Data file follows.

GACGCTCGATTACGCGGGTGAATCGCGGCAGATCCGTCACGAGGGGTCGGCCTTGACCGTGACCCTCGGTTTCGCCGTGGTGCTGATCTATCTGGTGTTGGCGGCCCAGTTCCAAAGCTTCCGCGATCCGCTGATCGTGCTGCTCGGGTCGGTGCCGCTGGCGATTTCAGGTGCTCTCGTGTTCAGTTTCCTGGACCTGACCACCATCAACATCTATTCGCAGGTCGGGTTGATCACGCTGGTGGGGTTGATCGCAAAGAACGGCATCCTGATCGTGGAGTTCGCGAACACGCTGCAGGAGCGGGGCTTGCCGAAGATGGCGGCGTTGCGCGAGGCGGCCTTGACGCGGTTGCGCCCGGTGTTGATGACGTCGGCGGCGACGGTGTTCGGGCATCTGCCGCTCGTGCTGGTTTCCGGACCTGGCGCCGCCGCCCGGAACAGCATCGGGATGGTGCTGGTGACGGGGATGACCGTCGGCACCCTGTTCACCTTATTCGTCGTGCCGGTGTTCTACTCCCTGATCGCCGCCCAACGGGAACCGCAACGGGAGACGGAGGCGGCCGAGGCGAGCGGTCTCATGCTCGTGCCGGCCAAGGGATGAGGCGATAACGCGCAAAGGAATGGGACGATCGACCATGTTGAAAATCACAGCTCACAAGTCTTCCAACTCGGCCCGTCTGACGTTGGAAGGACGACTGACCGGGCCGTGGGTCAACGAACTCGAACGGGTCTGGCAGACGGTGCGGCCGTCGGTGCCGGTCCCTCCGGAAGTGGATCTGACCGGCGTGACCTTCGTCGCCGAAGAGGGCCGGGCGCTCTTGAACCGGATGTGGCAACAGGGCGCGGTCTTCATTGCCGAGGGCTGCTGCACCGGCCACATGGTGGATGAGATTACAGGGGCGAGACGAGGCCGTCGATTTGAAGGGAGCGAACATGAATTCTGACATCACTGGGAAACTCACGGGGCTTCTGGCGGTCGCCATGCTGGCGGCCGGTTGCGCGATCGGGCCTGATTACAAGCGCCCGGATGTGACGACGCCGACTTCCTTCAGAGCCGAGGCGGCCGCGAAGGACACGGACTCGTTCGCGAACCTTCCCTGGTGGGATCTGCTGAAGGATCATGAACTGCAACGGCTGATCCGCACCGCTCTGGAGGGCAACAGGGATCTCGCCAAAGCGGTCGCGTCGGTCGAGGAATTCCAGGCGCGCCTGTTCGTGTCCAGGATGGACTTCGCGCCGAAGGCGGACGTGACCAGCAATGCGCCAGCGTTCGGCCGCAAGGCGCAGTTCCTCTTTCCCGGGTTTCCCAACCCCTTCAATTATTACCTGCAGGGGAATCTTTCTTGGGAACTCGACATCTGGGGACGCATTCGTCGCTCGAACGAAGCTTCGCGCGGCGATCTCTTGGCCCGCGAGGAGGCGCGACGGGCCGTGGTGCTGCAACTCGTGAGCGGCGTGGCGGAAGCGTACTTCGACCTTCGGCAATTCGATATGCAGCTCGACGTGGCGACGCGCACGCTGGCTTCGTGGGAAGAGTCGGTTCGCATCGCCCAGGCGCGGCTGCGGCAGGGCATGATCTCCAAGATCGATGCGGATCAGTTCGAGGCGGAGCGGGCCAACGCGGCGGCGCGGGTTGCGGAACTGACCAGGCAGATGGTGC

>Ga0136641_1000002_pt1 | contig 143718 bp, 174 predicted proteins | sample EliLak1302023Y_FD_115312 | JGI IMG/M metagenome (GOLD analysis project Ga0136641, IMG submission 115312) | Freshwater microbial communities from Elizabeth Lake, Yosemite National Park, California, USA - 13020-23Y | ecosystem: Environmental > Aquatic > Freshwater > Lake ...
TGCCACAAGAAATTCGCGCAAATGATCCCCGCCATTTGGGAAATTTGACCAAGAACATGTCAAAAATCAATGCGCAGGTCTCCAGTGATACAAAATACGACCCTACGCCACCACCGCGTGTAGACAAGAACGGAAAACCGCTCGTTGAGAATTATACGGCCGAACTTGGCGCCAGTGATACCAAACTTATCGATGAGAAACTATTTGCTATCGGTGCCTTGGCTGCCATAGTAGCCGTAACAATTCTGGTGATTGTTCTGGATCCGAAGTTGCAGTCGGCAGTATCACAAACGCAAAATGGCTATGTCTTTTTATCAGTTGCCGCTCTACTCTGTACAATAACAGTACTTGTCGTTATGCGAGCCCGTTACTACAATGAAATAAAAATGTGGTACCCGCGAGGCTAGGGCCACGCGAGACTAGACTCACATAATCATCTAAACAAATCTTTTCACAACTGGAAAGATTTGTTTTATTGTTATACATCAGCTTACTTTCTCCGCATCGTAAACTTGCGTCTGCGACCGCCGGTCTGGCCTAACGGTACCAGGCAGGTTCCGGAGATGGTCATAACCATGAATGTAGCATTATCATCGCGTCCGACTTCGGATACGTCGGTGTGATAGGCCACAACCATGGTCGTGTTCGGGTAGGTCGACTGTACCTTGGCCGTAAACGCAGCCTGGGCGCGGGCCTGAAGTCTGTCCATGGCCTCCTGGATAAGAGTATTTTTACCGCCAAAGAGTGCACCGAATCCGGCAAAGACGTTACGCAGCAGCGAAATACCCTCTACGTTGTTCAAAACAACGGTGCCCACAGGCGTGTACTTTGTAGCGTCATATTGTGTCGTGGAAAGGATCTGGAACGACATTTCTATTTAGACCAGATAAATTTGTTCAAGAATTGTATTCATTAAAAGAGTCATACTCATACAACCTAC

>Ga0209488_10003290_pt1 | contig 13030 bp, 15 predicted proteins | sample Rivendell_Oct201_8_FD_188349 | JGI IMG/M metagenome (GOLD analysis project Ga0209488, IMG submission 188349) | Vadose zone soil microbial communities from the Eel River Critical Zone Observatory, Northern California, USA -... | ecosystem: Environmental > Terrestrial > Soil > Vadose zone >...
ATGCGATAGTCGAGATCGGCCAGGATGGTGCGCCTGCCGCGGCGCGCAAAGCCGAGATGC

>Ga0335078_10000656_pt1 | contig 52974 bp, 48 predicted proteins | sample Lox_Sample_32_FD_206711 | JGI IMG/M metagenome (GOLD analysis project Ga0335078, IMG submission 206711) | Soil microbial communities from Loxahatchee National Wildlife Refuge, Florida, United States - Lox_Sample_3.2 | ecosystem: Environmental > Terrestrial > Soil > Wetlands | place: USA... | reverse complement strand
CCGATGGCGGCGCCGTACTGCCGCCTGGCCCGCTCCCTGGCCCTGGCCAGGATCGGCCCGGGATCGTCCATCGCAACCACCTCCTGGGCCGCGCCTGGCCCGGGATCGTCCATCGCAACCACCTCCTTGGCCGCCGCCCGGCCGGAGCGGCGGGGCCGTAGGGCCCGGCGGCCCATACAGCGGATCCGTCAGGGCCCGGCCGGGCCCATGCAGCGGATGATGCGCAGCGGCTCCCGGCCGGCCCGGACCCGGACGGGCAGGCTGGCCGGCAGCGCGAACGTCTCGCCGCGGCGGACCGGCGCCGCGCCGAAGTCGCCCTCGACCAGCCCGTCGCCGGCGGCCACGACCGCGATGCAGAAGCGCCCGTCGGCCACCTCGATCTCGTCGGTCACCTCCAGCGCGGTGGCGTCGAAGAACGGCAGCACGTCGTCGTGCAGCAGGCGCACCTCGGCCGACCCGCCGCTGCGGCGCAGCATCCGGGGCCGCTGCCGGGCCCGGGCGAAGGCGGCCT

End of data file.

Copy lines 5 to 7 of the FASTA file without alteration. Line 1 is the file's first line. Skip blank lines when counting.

ATGCGATAGTCGAGATCGGCCAGGATGGTGCGCCTGCCGCGGCGCGCAAAGCCGAGATGC

>Ga0335078_10000656_pt1 | contig 52974 bp, 48 predicted proteins | sample Lox_Sample_32_FD_206711 | JGI IMG/M metagenome (GOLD analysis project Ga0335078, IMG submission 206711) | Soil microbial communities from Loxahatchee National Wildlife Refuge, Florida, United States - Lox_Sample_3.2 | ecosystem: Environmental > Terrestrial > Soil > Wetlands | place: USA... | reverse complement strand
CCGATGGCGGCGCCGTACTGCCGCCTGGCCCGCTCCCTGGCCCTGGCCAGGATCGGCCCGGGATCGTCCATCGCAACCACCTCCTGGGCCGCGCCTGGCCCGGGATCGTCCATCGCAACCACCTCCTTGGCCGCCGCCCGGCCGGAGCGGCGGGGCCGTAGGGCCCGGCGGCCCATACAGCGGATCCGTCAGGGCCCGGCCGGGCCCATGCAGCGGATGATGCGCAGCGGCTCCCGGCCGGCCCGGACCCGGACGGGCAGGCTGGCCGGCAGCGCGAACGTCTCGCCGCGGCGGACCGGCGCCGCGCCGAAGTCGCCCTCGACCAGCCCGTCGCCGGCGGCCACGACCGCGATGCAGAAGCGCCCGTCGGCCACCTCGATCTCGTCGGTCACCTCCAGCGCGGTGGCGTCGAAGAACGGCAGCACGTCGTCGTGCAGCAGGCGCACCTCGGCCGACCCGCCGCTGCGGCGCAGCATCCGGGGCCGCTGCCGGGCCCGGGCGAAGGCGGCCT